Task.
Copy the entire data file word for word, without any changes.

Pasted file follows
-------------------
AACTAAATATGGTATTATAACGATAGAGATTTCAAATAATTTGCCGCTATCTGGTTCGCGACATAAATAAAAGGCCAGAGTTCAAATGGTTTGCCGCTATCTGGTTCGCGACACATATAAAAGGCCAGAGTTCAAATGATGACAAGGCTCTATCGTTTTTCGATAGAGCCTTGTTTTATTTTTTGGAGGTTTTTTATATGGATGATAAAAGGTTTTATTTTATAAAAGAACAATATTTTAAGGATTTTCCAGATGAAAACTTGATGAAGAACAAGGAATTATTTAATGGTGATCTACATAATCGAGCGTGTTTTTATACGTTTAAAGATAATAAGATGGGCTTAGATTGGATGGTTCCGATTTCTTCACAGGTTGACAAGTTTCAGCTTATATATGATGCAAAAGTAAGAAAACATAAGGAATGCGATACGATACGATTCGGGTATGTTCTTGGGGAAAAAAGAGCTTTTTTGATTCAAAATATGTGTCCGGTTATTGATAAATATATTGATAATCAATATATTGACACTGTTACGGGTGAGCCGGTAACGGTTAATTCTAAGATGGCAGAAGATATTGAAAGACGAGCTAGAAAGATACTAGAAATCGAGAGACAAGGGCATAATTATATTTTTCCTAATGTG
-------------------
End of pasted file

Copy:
AACTAAATATGGTATTATAACGATAGAGATTTCAAATAATTTGCCGCTATCTGGTTCGCGACATAAATAAAAGGCCAGAGTTCAAATGGTTTGCCGCTATCTGGTTCGCGACACATATAAAAGGCCAGAGTTCAAATGATGACAAGGCTCTATCGTTTTTCGATAGAGCCTTGTTTTATTTTTTGGAGGTTTTTTATATGGATGATAAAAGGTTTTATTTTATAAAAGAACAATATTTTAAGGATTTTCCAGATGAAAACTTGATGAAGAACAAGGAATTATTTAATGGTGATCTACATAATCGAGCGTGTTTTTATACGTTTAAAGATAATAAGATGGGCTTAGATTGGATGGTTCCGATTTCTTCACAGGTTGACAAGTTTCAGCTTATATATGATGCAAAAGTAAGAAAACATAAGGAATGCGATACGATACGATTCGGGTATGTTCTTGGGGAAAAAAGAGCTTTTTTGATTCAAAATATGTGTCCGGTTATTGATAAATATATTGATAATCAATATATTGACACTGTTACGGGTGAGCCGGTAACGGTTAATTCTAAGATGGCAGAAGATATTGAAAGACGAGCTAGAAAGATACTAGAAATCGAGAGACAAGGGCATAATTATATTTTTCCTAATGTG